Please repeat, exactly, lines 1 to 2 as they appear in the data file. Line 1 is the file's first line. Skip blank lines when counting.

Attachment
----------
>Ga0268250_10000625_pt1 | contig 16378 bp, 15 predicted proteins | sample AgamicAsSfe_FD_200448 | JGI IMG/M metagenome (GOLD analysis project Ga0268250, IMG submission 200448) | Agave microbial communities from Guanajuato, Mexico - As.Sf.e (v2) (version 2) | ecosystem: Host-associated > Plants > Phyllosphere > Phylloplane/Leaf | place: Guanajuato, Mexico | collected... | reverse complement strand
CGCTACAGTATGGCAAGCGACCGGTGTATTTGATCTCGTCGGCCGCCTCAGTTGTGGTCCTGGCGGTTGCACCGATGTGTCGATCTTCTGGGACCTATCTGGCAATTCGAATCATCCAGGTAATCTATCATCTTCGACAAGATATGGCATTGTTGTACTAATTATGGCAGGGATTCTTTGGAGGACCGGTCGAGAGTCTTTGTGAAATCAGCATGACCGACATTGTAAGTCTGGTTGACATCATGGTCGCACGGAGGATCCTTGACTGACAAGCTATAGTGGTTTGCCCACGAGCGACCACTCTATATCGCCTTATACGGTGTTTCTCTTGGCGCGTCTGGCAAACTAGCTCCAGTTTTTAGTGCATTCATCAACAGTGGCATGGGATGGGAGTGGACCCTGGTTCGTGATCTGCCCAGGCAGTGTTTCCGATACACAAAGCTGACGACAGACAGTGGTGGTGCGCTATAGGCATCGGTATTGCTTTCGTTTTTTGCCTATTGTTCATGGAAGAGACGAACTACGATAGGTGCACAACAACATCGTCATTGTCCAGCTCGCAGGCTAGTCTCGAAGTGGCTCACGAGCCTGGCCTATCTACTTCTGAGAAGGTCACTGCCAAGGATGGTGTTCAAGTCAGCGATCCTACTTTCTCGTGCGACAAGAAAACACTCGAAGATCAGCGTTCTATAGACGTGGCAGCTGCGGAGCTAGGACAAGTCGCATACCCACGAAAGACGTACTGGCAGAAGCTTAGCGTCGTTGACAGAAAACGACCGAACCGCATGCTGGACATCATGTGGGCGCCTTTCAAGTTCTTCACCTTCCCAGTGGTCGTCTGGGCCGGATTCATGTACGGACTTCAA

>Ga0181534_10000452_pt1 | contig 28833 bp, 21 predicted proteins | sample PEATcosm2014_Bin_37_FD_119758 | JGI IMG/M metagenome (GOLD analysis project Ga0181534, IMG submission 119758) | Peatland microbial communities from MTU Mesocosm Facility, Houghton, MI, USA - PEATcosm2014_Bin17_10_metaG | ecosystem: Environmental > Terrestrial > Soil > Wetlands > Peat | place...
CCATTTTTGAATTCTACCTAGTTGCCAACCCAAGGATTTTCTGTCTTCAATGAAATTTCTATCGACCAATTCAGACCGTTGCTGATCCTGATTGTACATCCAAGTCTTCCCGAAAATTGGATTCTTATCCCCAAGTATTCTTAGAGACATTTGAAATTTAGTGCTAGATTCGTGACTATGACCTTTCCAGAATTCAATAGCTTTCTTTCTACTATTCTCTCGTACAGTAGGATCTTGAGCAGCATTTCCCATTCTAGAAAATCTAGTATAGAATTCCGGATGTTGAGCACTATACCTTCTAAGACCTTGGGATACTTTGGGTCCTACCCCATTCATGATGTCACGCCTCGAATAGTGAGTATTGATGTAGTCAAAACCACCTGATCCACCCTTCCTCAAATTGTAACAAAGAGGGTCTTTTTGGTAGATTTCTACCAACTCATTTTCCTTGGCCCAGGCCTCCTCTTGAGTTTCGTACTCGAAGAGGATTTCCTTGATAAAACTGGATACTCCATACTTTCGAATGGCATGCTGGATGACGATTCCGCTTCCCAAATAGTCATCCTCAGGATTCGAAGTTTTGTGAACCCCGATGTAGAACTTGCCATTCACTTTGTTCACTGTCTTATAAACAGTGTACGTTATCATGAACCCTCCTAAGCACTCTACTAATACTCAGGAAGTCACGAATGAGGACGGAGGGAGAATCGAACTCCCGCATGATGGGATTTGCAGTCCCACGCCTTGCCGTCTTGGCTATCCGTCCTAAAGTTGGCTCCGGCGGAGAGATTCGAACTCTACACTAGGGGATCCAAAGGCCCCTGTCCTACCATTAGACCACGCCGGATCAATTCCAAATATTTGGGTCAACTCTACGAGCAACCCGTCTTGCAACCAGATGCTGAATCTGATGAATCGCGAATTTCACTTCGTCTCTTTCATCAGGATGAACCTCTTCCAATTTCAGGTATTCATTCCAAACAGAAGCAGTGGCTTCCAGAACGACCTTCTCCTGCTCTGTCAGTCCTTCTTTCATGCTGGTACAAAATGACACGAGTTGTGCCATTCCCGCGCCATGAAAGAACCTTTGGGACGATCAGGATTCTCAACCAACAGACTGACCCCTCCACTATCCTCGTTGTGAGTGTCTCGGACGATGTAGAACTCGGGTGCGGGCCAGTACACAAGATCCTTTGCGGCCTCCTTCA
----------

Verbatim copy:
>Ga0268250_10000625_pt1 | contig 16378 bp, 15 predicted proteins | sample AgamicAsSfe_FD_200448 | JGI IMG/M metagenome (GOLD analysis project Ga0268250, IMG submission 200448) | Agave microbial communities from Guanajuato, Mexico - As.Sf.e (v2) (version 2) | ecosystem: Host-associated > Plants > Phyllosphere > Phylloplane/Leaf | place: Guanajuato, Mexico | collected... | reverse complement strand
CGCTACAGTATGGCAAGCGACCGGTGTATTTGATCTCGTCGGCCGCCTCAGTTGTGGTCCTGGCGGTTGCACCGATGTGTCGATCTTCTGGGACCTATCTGGCAATTCGAATCATCCAGGTAATCTATCATCTTCGACAAGATATGGCATTGTTGTACTAATTATGGCAGGGATTCTTTGGAGGACCGGTCGAGAGTCTTTGTGAAATCAGCATGACCGACATTGTAAGTCTGGTTGACATCATGGTCGCACGGAGGATCCTTGACTGACAAGCTATAGTGGTTTGCCCACGAGCGACCACTCTATATCGCCTTATACGGTGTTTCTCTTGGCGCGTCTGGCAAACTAGCTCCAGTTTTTAGTGCATTCATCAACAGTGGCATGGGATGGGAGTGGACCCTGGTTCGTGATCTGCCCAGGCAGTGTTTCCGATACACAAAGCTGACGACAGACAGTGGTGGTGCGCTATAGGCATCGGTATTGCTTTCGTTTTTTGCCTATTGTTCATGGAAGAGACGAACTACGATAGGTGCACAACAACATCGTCATTGTCCAGCTCGCAGGCTAGTCTCGAAGTGGCTCACGAGCCTGGCCTATCTACTTCTGAGAAGGTCACTGCCAAGGATGGTGTTCAAGTCAGCGATCCTACTTTCTCGTGCGACAAGAAAACACTCGAAGATCAGCGTTCTATAGACGTGGCAGCTGCGGAGCTAGGACAAGTCGCATACCCACGAAAGACGTACTGGCAGAAGCTTAGCGTCGTTGACAGAAAACGACCGAACCGCATGCTGGACATCATGTGGGCGCCTTTCAAGTTCTTCACCTTCCCAGTGGTCGTCTGGGCCGGATTCATGTACGGACTTCAA